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Four Lakes Basin: Uintas

North Eastern Utah


Lakes, rivers, mountains, and lots of pine trees.


Going from memory and not my rough google map, it is around 9-10 miles to Four Lakes Basin.

Parking Lot Elevation

10,360 ft

Summit Elevation

10,750 ft

Elevation Gain/Loss

-700 ft to valley low point, then climb 1100 ft to the Basin ridge high point.

Time Required

6+ hours




$5-10 for a week

Water Info

Streams and lakes are accessible throughout the entire hike. Giarda is present so bring a filter.

Best Season

Summer, Early Fall



Sun Exposure


Trail Condition

Trail is dirt and rock, highly visible, and marked by an"i" carved into trees.


At Trailhead. Burry waste 6 in deep.

Visitor Center

Kamas, or Bear River


Yes, groups of 14 or less.


No (but fish, and many edible plants)


Sunblock, sturdy shoes (boots for ankle support), a wide brimmed hat, warm clothes, solid rain protect, mosquito repellent.

Four Lakes Basin is a great fishing destination. It is surrounded by rocky mountains on three sides, tucked in along the main spine of Utah’s Uinta mountains. It rains almost daily, stays close to freezing at night 10.5 months out of the year, and is green and alpine. The basin contains four lakes, all with decent fishing.

I’ve done this trip three times now (all without a GPS, so location and distances will be calculated post trip, sorry). Each time was with a scout troop, if that tells you anything…

GPS Coordinates:

TrailHead Approximate  40.723676°,  -110.864052°
Carolyn Lake 40.679248°, -110.786433°
Heart of 4 Lake Basin 40.673374°, -110.765985°

Trail Map

This is a rough estimate of the trail since I had no GPS.

Driving Directions

From Salt Lake City, expect a little over 1.5 hours to get there. Especially if, like us, you prefer to stop for a meal in Kamas. The Hi-Mountain Drug is voted as the best burger in Utah. A block up the highway towards the Uinta’s is the drive in that is also really good. Great shakes!

The Trail:

The trail starts at the the Highline Trailhead off of the Mirror Lake Highway. For most of this trip you will be on the Highline trail, which runs along the spine of the Uinta Mountians, East to West.

The Highline Trail.

The Highline Trail.

The Highline trail is very well marked (with an ‘i’ cut into the trees) and in places wide enough for two to hike side by side. In the wet places there are bridges and wood slat trails. There are other trails that break off of this one, so be alert. There are not always clear sign posts.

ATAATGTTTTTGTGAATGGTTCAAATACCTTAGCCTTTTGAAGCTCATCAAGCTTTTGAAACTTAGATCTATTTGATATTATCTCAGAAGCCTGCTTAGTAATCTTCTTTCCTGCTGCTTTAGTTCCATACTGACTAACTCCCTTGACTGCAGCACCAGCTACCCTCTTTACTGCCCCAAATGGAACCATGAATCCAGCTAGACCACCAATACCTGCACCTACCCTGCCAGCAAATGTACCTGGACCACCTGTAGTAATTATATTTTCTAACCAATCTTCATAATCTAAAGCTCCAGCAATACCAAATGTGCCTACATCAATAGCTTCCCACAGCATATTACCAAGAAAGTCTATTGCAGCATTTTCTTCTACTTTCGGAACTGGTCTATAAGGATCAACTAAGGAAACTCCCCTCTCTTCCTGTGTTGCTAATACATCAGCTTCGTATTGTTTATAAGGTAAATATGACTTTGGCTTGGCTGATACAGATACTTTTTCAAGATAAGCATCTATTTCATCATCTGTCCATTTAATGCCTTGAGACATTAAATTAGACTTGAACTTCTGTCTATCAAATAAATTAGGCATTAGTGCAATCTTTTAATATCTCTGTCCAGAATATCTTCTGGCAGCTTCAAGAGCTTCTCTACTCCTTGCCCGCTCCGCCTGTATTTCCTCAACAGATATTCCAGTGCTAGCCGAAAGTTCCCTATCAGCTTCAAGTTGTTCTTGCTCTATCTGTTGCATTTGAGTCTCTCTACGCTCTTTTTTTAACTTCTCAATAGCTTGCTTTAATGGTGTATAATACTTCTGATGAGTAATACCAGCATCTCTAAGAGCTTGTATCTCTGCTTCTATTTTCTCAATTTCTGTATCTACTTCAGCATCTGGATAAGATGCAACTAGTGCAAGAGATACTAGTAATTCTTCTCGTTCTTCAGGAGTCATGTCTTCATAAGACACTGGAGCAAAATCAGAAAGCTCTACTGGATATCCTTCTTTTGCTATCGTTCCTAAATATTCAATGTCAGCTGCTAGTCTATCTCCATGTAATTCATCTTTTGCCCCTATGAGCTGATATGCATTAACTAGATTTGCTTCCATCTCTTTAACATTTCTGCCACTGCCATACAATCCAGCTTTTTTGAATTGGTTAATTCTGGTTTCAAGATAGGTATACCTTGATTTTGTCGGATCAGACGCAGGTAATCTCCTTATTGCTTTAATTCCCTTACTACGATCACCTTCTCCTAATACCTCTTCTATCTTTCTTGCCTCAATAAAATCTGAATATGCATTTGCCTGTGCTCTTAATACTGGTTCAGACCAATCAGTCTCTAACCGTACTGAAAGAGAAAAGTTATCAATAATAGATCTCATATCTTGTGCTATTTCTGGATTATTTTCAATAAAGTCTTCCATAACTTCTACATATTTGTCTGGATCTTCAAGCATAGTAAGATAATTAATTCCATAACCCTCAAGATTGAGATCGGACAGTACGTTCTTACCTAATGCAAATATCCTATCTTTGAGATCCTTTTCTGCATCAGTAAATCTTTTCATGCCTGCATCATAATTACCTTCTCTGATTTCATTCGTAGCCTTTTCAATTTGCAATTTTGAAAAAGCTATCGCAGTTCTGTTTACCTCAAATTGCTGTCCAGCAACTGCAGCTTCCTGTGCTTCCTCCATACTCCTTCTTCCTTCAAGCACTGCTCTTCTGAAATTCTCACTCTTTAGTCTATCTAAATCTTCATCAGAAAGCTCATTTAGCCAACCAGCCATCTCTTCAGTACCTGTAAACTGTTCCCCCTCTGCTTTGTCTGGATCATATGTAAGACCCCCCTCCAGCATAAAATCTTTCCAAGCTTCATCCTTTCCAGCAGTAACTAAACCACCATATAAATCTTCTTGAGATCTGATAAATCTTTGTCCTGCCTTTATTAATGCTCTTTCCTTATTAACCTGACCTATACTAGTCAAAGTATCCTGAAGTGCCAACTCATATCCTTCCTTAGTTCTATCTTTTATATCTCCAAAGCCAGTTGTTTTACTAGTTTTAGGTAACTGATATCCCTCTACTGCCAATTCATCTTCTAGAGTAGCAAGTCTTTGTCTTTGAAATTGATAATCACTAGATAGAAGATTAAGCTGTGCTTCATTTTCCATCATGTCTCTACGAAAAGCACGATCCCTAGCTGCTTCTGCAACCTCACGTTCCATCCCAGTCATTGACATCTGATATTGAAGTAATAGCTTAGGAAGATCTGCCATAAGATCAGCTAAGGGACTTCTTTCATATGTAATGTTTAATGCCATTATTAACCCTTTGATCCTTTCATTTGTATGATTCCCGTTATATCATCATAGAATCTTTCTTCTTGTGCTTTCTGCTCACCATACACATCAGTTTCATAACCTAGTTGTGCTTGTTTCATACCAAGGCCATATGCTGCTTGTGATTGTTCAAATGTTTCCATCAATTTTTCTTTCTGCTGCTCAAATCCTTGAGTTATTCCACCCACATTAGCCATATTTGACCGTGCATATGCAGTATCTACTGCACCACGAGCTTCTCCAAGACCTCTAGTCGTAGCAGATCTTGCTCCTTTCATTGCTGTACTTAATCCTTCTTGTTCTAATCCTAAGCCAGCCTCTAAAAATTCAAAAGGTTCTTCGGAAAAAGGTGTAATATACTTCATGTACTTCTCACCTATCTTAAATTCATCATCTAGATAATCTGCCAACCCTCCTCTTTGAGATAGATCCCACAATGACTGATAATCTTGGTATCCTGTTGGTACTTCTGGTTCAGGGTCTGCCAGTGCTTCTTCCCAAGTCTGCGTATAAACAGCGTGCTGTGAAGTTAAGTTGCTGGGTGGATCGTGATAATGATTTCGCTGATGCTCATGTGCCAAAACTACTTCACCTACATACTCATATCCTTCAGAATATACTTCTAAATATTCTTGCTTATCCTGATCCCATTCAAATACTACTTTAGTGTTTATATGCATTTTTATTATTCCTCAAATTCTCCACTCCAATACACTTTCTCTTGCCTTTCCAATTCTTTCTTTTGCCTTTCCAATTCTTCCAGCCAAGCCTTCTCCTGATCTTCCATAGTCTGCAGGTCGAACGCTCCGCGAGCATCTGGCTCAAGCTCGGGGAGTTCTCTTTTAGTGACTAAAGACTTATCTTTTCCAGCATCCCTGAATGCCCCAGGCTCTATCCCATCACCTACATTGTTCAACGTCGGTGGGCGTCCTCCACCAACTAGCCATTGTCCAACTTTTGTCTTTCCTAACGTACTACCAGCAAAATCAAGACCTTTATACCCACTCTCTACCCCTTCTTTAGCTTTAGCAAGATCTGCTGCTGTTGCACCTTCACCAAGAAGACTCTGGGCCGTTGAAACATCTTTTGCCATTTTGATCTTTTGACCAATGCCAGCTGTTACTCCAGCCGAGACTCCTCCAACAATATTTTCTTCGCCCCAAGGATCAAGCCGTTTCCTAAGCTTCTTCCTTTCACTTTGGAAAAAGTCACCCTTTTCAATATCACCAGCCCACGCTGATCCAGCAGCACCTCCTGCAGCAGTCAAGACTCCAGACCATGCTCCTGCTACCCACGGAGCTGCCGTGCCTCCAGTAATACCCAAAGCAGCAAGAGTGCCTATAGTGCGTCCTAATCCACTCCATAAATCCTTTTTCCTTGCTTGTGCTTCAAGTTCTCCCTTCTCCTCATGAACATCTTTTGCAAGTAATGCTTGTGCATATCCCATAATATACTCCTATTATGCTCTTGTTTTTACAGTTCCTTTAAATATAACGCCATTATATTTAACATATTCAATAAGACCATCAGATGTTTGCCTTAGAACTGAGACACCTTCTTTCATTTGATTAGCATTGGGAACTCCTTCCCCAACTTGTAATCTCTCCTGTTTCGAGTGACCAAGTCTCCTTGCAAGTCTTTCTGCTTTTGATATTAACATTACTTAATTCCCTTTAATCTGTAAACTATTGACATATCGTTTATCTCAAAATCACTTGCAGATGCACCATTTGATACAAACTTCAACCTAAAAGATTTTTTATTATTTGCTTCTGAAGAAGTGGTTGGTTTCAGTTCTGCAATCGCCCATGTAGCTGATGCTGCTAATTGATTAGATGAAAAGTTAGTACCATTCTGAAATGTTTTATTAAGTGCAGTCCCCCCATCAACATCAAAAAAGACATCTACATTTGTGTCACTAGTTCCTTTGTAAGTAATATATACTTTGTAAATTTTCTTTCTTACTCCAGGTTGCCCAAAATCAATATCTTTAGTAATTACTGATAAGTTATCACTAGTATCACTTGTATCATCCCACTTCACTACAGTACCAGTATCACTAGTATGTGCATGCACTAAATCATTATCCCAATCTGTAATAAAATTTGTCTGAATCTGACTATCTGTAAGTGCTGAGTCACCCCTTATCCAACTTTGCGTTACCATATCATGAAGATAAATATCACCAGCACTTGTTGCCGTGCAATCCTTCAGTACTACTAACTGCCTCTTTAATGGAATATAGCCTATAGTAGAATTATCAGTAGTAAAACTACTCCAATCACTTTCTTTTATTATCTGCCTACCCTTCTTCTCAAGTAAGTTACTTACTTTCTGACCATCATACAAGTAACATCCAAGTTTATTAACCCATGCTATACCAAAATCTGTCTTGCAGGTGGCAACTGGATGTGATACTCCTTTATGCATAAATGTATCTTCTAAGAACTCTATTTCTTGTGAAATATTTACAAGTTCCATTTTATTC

When you come to the left turnoff for Naturalist Basin, keep going straight. Down into the river valley you will come to another turn off to Pinto and Governor Dern Lake. Go straight (or left).

The trail will then climb out of the river valley for a good amount of time. Scouts love to complain at this point.

Once out of the valley, you will come to a turn off for Carolyn lake, which can be seen through the trees (see Optional Side Treks at the bottom). This, if I remember correctly, is around 8 miles in. It makes a great camp for the first day.

Looking into Four Lake Basin from the trail.

Looking into Four Lake Basin from the trail.

A little farther up the trail will split with the Highline continuing left up to Rocky Sea Pass, and right to Four Lake Basin. You will round the mountain pretty much at tree line, and shortly come into view of the basin.

Storm brewing while I fish Dale Lake.

Storm brewing while I fish Dale Lake.

Camp locations are all over the place. Choose one with good fire ring already built. Remember to stay 200 ft from trail and water. That can be difficult, but I have been here twice when rangers passed through giving out tickets. I have generally camped near streams by Dale or Dayne lake.

Climbing on the far side of the basin.

Climbing on the far side of the basin.

Looking at Jean lake.

Looking at Jean lake.

This side of Jean lake has been some of the best fishing I have found in Four Lake Basin. I love to go along the rocks, where the lake drops off deep and quick, and catch the large fish lurking in the boulders’ shadows. Large is a relative term for the Uintas. 12 in is large here…


Smiling Fisherman

Smiling Fisherman

This is the South shore of Daynes with Cyclone Pass in the right of the photo.

Generally there are a few groups here when I’ve gone, but the basin is large enough that you may not even see each other or hear each other. However the basin is very popular to scout troops, and they can tend to be a little bit noisier than the average backpacker.